appear closest in the image that's "inside the mirror," while more distant parts of the object
appear deeper "inside the mirror." A plane mirror reflects exactly what's in front of it.
Looking at the diagram here, you can see what happens when you stand in front of a mirror. Light rays from your left arm (shown in red)
bounce back and forth along the path shown in yellow, while rays from your right arm (shown
in blue) follow the path shown in orange. The rays from your head and feet follow the paths
shown in green and brown. What you see in the mirror appears to be flipped left-right but
not top-bottom. Why is that?
If you're a person looking, as we are now, from behind the person standing in front of a mirror, you can
get a slightly different understanding of what's happening: the mirror shows the person's front,
while we can see the person's back. The mirror shows you the front of the person standing before it,
but if the person were to walk forward and "climb inside" the mirror, you'd see their back.
So what a mirror is really doing is inverting things from front-to-back,
though we can also explain things in a simpler way.
Artwork: Why a mirror appears to flip things left-to-right (invert things laterally)
but not top-to-bottom.
Mirroring without a mirror
When you hold a clear plastic sheet up to a mirror with a letter written on
it, as in our top photo, the letter appears the same in the mirror as it does looking at it normally.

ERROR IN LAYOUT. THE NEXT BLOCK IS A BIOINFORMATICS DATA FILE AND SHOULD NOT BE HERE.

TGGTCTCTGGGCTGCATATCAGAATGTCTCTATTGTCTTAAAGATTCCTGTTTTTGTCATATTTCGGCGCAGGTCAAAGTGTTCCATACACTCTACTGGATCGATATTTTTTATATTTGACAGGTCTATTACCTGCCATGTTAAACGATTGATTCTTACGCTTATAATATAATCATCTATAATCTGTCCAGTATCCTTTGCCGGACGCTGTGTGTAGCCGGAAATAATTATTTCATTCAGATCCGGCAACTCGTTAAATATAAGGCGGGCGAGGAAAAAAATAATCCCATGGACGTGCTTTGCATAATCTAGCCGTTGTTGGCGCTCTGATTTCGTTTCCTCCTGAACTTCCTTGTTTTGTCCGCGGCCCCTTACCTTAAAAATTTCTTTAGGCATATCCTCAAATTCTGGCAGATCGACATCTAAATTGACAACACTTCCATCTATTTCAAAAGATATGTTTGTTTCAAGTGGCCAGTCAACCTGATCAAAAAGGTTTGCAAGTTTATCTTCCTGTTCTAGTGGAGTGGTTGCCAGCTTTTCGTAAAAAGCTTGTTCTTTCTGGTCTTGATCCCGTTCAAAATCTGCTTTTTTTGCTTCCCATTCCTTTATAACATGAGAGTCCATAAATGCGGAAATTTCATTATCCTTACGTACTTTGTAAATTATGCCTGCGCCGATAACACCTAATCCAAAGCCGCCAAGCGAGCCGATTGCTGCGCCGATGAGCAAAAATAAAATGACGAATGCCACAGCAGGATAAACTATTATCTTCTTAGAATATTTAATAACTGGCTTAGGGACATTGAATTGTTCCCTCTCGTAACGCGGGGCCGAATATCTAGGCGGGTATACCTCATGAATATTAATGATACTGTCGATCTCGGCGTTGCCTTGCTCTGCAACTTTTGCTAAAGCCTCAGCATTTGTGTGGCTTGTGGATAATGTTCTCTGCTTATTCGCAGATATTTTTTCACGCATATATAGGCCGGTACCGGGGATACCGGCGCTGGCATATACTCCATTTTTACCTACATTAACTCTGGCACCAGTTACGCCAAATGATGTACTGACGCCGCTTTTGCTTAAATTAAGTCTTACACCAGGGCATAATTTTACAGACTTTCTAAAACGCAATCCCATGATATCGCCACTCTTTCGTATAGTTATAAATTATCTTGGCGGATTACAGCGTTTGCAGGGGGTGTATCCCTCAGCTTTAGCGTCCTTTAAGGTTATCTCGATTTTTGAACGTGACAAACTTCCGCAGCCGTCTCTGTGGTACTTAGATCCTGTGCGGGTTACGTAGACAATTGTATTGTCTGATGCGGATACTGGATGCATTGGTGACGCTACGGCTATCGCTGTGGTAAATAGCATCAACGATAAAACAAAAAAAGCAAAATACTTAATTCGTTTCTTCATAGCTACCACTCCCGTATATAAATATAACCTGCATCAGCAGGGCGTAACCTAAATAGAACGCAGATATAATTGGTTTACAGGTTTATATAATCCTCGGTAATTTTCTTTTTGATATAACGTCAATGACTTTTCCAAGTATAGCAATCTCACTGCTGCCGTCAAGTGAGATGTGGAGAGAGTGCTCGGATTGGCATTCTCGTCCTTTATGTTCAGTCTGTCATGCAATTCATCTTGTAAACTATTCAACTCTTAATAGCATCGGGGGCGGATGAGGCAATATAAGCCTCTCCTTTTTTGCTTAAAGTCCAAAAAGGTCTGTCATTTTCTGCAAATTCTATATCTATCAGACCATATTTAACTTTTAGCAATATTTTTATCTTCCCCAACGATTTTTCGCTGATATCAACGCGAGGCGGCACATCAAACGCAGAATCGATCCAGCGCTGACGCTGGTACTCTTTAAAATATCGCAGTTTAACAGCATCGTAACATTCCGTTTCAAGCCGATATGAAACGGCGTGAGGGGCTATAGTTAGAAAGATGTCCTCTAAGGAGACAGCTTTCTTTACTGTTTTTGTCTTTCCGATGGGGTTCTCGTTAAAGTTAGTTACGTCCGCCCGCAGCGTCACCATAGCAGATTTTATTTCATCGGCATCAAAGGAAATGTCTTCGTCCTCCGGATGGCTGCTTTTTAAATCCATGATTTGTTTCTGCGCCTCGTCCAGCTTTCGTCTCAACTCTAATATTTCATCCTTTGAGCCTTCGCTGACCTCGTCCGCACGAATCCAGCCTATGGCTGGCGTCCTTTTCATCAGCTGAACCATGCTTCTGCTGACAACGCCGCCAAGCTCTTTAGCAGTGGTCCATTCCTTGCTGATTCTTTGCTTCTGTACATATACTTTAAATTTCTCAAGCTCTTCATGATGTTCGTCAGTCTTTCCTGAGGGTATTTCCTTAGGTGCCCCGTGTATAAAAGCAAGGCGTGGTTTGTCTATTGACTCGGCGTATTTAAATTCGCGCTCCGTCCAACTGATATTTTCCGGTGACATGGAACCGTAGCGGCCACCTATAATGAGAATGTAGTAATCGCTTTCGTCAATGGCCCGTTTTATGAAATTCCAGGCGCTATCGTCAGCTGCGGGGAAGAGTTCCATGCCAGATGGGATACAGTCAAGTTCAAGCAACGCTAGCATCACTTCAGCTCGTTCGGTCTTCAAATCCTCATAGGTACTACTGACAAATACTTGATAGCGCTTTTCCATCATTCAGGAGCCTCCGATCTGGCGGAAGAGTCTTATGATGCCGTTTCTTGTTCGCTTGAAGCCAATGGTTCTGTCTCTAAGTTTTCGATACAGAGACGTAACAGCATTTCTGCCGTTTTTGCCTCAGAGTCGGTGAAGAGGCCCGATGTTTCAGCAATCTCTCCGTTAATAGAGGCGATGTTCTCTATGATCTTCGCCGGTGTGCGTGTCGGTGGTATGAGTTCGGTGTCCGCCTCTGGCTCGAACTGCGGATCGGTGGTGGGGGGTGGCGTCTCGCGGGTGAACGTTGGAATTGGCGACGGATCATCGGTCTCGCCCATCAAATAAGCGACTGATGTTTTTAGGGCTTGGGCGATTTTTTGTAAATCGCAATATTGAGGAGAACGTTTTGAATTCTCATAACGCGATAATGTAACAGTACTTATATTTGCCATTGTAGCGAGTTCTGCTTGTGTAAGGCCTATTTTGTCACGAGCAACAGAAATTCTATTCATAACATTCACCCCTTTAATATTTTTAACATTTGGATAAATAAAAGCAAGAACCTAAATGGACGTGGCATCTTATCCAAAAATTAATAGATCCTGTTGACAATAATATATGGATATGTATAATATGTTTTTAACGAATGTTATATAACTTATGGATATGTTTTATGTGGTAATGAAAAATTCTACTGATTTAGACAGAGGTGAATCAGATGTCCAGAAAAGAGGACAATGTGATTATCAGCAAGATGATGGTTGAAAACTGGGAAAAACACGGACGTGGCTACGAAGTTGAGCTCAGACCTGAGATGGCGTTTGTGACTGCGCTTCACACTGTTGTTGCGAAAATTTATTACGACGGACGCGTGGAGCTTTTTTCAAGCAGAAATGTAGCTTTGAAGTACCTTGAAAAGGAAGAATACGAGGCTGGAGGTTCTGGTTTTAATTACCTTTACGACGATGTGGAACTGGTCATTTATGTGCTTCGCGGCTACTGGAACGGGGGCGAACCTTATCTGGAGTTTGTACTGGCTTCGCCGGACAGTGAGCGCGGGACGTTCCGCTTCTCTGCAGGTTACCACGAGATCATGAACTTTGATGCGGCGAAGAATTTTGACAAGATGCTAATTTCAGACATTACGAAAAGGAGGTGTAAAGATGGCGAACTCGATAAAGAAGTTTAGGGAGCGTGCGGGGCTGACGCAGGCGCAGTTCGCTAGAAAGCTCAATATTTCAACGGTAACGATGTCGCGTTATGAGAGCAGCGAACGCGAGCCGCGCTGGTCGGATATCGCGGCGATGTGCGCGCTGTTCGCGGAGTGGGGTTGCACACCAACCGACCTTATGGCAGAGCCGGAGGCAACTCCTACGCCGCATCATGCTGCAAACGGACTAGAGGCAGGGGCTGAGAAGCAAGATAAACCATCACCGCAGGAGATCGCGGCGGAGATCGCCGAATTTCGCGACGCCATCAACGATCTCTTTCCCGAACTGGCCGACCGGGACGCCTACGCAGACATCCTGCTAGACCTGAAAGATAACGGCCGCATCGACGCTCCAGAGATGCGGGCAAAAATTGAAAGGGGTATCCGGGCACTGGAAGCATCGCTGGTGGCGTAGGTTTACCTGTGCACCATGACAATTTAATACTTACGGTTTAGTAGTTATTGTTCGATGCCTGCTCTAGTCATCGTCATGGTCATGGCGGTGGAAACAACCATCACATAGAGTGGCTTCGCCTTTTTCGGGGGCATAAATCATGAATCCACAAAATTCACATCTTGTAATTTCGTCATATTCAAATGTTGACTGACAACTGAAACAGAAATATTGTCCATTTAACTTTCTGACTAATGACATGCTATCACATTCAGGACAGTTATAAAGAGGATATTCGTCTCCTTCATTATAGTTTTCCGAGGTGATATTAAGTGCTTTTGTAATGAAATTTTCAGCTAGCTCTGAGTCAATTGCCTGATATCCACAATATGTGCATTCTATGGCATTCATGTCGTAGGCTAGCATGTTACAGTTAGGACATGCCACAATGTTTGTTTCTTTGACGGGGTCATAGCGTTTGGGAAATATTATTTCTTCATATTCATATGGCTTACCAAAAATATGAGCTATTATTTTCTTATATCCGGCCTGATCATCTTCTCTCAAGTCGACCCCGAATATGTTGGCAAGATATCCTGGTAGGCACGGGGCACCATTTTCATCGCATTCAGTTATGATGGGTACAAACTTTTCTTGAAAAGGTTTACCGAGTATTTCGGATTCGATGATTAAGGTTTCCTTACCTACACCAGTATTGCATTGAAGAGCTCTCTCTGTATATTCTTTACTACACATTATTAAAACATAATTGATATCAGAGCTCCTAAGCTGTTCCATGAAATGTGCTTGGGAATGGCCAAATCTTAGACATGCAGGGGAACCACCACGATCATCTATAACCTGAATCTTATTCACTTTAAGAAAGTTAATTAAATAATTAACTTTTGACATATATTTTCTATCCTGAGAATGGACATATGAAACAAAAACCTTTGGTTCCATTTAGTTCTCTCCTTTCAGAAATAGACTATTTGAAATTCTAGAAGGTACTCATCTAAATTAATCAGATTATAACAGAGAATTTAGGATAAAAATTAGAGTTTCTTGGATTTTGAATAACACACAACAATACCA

How do we explain that? In this case, the light rays travel through the object we're looking at
and carry on into our eyes, in perfectly straight lines, so the "normal" and "mirrored" views must be
exactly the same. If you write the letter "F" on a piece of white paper (which is facing you), you have to
turn it around (to face away from you) to see it in the mirror. As you turn it around, you switch
the right side of the paper over to the left and the left side over to the right. That's why letters
written on ordinary paper seem to be inverted: you've inverted the paper when you've turned it to
face the mirror! With the clear plastic sheet, you simply hold it up to the mirror as it is, without turning
it around. You don't invert the sheet so the letter "F" doesn't appear inverted. If you take your
piece of clear plastic and turn it around to face the mirror, as you would turn an ordinary white piece of paper,
the letter "F" is immediately inverted. Now it's obvious why: you've inverted it yourself. The mirror
plays no part in it!
Photo: Draw a letter "F" on a thin piece of paper, turn it to face away from you, and hold it up to a window or a light.
What you see is a "mirrored" version of the letter "F," even though there's no mirror! The explanation is really obvious: you have turned the paper
round yourself and that's why the letter is inverted. Exactly the same explanation holds for mirrors. To see something in a mirror, we turn it around to face the glass. This is what causes the left-right, lateral inversion: the mirror itself is irrelevant.